We hope this post gives brands and developers a better idea of where the coveted American Mom is most likely to be during mobile time, and what is capturing their attention. App developers can tap into this valuable group by building experiences that give moms an escape from their hectic day-to-day routine, keep them socially connected, and help them improve different aspects of their lives. Media planners who want to reach American Moms should continue to buy ad inventory in gaming, news / magazine, and social networking apps, and to weight their budgets toward iOS apps.
Smartphones and tablets continue to break new consumer technology adoption records. From earlier research, Flurry found that iOS and Android smart devices have experienced twice the uptake rate compared to that of Internet adoption, and four times the rate compared to that of PC adoption. Following this unprecedented adoption, advertising dollars are beginning to flow into mobile. A recent IAB study reported that 63% of top brand marketers have increased their mobile advertising spending over the last two years, and that 72% plan to increase advertising spending over the next two years.
Focused on mobile advertising, this report has two parts. First, Flurry compares the allocation of advertising spending across various media versus the actual time consumers spend across those same media. Next, through detailed demographic breakdowns, we share which audience segments are best responding to mobile advertising. Let’s start by understanding trends in media usage versus ad budget allocation.
The Great Mobile Ad Spending Gap
In the above chart, Flurry aggregated publicly available data from VSS and Mary Meeker (KPCB), then layered in its own analysis to reflect the growth in app usage we observe. With our adjustment, we resized the totals for U.S. advertising spending by media and consumer time spent using each media. From left to right, represented by the green columns, is the proportion of advertising spending across each major media. TV and Print command the greatest advertising spends in the U.S. with 43% and 29% of the total, respectively. Web, Radio and Mobile channels round out the balance of media spending with 16%, 11% and 1%, respectively. Adjacent to the ad spending columns is the amount of time consumers spend by media type, represented by blue columns. TV leads consumption with 40%, followed by Mobile and the Web with 23% and 22%, respectively. Radio and Print complete the picture with 9% and 6% of usage, respectively.
Comparing where usage and spending vary most, one notes severe over-spending in print advertising and even more severe under-spending in mobile. Web usage also shows sizable under-investment, relative to platform usage, though not as dramatically as seen on mobile. In short, despite the fact that mobile advertising is growing, the platform is far from getting rational levels of spending compared to other media.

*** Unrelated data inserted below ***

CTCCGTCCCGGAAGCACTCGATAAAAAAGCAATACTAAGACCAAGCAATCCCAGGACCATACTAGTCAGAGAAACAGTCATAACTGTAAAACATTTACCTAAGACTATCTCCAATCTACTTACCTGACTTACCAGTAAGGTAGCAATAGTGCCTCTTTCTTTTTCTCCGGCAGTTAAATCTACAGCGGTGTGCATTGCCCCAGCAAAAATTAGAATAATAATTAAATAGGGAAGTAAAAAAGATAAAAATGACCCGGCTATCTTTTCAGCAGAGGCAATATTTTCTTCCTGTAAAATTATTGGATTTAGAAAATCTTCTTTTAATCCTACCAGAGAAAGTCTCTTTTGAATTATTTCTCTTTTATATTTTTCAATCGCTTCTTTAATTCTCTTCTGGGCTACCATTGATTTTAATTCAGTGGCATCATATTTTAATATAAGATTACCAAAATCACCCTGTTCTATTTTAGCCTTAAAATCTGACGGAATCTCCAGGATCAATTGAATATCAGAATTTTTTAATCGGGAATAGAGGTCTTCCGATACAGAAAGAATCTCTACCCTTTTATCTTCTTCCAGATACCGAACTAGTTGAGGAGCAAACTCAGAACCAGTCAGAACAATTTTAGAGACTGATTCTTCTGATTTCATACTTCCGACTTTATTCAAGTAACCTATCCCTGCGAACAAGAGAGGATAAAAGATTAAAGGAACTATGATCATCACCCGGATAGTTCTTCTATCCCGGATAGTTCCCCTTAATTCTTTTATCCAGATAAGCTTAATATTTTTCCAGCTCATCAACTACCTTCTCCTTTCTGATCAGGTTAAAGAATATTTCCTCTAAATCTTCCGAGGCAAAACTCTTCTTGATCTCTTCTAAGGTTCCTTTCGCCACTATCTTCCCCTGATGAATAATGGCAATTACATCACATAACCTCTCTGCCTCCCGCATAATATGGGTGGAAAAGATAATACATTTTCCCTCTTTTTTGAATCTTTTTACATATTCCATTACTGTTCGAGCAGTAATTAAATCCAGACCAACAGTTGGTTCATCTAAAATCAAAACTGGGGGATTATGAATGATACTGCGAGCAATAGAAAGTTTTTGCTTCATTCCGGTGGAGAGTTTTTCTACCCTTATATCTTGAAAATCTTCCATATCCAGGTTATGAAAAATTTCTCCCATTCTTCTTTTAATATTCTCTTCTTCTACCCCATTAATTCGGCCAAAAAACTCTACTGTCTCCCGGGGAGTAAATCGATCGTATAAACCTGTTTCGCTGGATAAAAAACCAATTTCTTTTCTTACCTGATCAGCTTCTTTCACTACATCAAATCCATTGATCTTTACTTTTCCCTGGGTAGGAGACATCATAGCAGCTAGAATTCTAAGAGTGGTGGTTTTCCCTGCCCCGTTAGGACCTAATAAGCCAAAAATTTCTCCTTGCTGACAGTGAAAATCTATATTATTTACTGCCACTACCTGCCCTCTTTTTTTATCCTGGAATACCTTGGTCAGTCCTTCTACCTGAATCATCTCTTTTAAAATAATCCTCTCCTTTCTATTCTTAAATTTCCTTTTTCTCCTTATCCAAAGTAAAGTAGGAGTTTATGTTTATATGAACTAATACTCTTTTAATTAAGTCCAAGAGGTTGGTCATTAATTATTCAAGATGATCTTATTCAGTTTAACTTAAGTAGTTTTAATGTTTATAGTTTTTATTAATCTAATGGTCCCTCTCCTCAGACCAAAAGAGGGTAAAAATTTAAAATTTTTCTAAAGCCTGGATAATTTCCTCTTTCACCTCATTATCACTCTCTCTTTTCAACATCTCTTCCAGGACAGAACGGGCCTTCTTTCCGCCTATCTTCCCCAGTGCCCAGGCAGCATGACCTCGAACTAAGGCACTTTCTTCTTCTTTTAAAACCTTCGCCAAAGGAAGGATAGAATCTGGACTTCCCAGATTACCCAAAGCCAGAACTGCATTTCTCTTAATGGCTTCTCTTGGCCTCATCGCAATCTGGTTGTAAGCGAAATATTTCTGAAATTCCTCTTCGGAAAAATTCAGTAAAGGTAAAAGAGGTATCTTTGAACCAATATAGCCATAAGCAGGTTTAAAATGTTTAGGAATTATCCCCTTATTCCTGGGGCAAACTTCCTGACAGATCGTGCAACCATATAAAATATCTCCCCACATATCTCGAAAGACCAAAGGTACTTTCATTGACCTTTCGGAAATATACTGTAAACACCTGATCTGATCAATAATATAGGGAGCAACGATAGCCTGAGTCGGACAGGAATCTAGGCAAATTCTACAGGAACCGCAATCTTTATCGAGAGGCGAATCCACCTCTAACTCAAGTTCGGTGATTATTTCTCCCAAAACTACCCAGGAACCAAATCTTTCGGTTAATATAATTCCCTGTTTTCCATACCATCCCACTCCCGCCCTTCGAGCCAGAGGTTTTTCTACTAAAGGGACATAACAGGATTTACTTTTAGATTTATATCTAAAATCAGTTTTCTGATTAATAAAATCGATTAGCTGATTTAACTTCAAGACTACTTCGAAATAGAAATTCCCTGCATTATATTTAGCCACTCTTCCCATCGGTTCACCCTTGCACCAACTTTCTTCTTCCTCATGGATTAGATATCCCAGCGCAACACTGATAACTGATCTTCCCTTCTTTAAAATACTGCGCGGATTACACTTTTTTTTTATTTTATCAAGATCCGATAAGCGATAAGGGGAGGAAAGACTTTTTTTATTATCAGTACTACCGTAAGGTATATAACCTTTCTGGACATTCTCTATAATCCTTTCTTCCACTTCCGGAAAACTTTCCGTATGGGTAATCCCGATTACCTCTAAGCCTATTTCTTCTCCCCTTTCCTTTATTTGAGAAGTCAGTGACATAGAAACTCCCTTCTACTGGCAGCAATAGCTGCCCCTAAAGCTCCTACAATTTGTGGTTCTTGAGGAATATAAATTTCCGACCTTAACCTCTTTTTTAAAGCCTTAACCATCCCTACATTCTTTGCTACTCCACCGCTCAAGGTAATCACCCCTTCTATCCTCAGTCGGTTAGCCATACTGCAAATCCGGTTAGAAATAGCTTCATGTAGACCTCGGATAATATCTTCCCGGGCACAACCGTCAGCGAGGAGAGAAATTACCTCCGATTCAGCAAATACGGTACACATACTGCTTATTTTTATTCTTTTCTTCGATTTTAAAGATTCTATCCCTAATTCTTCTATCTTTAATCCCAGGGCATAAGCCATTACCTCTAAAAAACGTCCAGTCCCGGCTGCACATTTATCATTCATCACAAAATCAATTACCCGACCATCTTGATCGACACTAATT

We believe the main reason for this disparity is that the mobile app platform has emerged so rapidly over such a short period of time. With the iOS and Android app economy only three-and-half years old, Madison Avenue and brands have yet to adjust to an unprecedented adoption of apps by consumers. Further, the mobile advertising ecosystem remains nascent, without sophisticated platform tools. Concepts of audience measurement and segmentation on mobile are still forming, and mobile lacks the kinds of systems that agencies take for granted on the web. For instance, mobile inventory is difficult to buy in volume, ad networks have yet to be integrated into Demand-Side Platforms (DSPs) and common standards for ad serving, tracking and settlement are yet to be defined. Just consider that large publisher properties like Facebook have yet to monetize their mobile properties, with many still needing to hire media sales organizations to position themselves to do so. As the mobile platform matures, and these problems are addressed, mobile advertising is poised to take off in earnest.
Mobile Advertising Audience Sweet Spot
For the second part of our analysis, we measure which audience segments respond best to mobile advertising, leveraging data from our own ad network, AppCircle, as well as publicly available data. Taking a sample of 60,000 daily active users on iOS, from among a total group of 6 million for whom we have demographic data, we calculated the effective cost per mille (“thousand” in Latin), or eCPM, earned by publishers. Using eCPM allows us to consider both branding (e.g., CPM) and performance (e.g., CPC and CPA) advertising campaigns in our calculations to get an accurate read on which mobile audiences monetize best. In the following charts, we display eCPMs by age and gender, household income and educational level attained. The higher the eCPM earned by audience attribute, the more valuable the audience is to both advertisers, who pay top dollar to reach this audience, and publishers, who earn the most revenue for selling access to this audience. Let’s start with audience breakdown by age and gender.